Leave More Behind For Loved Ones Through Charity Tax Rule
Many people may not be aware that they could leave more behind for their loved ones, by taking advantage of charity rules...
Thanks to increasing house prices, more and more middle earners will have to face paying inheritance tax (IHT). However, many people may not be aware that they could leave more behind for their loved ones, by taking advantage of charity rules.
When savers decide to donate more than a tenth of their estate to charity, they will be able to leave more behind for the beneficiaries of their will, than those who are less charitable.
How does the charity rule work?
When it comes to IHT, the standard rate is 40%, which is charged on the part of an estate that falls above the threshold of £325,000 – but there is a way you can reduce this tax rate.
A lot of people plan to leave a sum of their estate behind to charity, and no IHT is due when it comes to donations. However, by gifting a charity over 10% of your wealth, the Government will award you with a bonus, which will see the rest of your estate be subject to a reduced inheritance tax rate of 36%.
So how much more can I leave behind?
By taking advantage of this legacy rule and reducing the IHT rate on your estate from 40% to 36%, you’ll be able to leave significantly more behind to loved ones.
A £600k estate, which has donated 10% to charity in the Will, would see £483,400 left behind for beneficiaries.
A £600k estate, which donates 9% to charity, would see £475,150 left to share between beneficiaries.
Using these two examples, it shows that there would be a difference of £8,250 more that could be left behind for family and loved ones, through donating at least 10% to good causes, once the taxman and charity have each taken their shares.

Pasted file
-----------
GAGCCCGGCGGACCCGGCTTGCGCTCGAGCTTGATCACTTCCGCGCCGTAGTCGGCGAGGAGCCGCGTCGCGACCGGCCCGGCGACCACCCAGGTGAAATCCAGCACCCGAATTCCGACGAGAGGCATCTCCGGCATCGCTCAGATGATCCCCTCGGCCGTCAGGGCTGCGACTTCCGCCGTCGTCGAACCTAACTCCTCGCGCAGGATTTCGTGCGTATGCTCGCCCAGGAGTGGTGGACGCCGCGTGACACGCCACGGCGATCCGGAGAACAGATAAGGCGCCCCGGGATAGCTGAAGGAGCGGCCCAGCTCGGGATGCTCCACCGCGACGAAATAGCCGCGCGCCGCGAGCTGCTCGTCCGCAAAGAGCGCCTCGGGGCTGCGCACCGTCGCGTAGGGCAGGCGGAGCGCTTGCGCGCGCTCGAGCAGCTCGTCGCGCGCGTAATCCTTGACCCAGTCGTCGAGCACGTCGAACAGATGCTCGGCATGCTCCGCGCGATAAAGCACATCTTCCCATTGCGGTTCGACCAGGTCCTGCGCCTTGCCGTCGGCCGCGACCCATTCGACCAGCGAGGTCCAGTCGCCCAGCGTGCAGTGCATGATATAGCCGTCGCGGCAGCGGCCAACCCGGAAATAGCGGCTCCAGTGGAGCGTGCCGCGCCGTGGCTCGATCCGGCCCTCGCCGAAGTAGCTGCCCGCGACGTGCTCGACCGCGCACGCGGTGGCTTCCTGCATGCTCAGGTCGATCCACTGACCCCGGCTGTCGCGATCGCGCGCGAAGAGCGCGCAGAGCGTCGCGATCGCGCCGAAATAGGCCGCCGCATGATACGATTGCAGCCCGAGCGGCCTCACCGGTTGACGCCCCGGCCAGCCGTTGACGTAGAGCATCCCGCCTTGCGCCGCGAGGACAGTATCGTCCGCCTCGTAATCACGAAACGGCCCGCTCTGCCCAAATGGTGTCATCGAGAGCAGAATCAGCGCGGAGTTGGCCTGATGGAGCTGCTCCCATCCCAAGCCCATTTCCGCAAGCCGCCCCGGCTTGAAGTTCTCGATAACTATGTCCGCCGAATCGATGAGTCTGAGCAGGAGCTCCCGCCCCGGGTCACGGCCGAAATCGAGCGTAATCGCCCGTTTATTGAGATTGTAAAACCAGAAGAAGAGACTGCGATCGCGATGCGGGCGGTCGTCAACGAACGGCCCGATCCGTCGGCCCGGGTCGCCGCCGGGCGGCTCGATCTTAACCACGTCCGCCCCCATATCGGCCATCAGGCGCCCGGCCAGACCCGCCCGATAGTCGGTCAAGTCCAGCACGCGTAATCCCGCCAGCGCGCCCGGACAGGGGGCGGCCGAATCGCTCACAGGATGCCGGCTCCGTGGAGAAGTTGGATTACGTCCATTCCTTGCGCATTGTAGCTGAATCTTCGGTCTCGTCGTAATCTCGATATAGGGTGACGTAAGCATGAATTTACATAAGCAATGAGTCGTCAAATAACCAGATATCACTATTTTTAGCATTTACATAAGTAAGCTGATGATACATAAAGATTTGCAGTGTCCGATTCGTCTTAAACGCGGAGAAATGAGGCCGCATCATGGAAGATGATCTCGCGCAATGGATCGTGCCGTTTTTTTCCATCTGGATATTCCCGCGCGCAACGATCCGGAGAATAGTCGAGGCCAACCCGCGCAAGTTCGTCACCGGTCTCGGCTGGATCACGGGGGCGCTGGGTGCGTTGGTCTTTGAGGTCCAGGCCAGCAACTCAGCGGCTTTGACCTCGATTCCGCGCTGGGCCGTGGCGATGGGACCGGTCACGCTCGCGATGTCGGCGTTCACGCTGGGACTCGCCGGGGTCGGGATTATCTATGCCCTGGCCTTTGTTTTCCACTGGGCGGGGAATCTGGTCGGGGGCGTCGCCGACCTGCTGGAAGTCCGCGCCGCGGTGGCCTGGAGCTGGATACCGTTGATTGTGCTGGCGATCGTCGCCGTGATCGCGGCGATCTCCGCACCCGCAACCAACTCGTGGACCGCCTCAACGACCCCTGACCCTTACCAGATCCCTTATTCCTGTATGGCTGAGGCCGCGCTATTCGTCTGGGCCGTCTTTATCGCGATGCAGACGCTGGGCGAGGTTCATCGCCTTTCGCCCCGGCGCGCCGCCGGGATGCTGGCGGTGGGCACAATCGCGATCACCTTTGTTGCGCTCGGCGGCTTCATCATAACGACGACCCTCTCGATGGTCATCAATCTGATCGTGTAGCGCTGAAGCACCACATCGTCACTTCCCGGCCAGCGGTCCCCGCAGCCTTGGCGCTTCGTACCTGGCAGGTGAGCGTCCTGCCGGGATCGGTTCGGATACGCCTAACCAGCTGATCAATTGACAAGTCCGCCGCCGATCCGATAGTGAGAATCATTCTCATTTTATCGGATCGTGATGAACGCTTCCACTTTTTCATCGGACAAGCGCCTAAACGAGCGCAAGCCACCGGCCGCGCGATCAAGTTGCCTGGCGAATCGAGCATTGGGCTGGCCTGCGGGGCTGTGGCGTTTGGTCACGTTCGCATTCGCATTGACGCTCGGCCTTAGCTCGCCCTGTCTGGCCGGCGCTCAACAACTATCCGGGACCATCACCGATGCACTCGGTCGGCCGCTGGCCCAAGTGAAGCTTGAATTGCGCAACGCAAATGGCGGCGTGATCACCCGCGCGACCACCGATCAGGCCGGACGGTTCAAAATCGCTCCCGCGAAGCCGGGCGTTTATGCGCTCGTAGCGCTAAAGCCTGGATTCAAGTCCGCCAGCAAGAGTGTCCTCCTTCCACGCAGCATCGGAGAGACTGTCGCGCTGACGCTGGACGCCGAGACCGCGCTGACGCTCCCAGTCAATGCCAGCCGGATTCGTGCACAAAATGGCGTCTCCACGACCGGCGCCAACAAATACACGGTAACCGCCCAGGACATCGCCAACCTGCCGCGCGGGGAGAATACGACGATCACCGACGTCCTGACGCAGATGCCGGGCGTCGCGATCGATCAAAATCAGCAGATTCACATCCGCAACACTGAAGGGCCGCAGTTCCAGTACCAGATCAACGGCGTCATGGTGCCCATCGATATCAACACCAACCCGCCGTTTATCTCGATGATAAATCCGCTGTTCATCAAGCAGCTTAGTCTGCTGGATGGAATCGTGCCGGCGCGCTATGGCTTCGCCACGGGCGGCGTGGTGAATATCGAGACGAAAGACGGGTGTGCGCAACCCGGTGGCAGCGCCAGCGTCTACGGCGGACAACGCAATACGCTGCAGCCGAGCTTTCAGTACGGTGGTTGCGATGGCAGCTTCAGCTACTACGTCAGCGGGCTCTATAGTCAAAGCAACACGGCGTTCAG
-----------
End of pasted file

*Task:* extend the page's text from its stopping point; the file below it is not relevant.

Beneficial for you and for charities
This rule will allow you to leave more for charitable causes, without worrying that your loved ones will be missing out, and the tax break is also giving charities a beneficial boost.
Your family would actually be no worse off if you left 10% of your estate to charity than if you decided to donate 4%, but charities could see thousands of pounds more in donations.
What to do if you plan on leaving money to charity
So, if you plan to leave a charitable legacy in your will, it’s best to keep these points in mind:
Make sure to include all the information your Executor will need to understand what you want to happen.
Ensure all the details of the charity in your will are correct, including the name of the charity, its registered charity number and address – this will avoid any disputes.
When leaving money to a particular branch of a charity, make sure to check they’re entitled to accept legacies – you can ask for their tax-exempt reference number.
Take legal advice, and include a clause in the will which dictates what will happen to your legacy should the charity merge or cease to exist.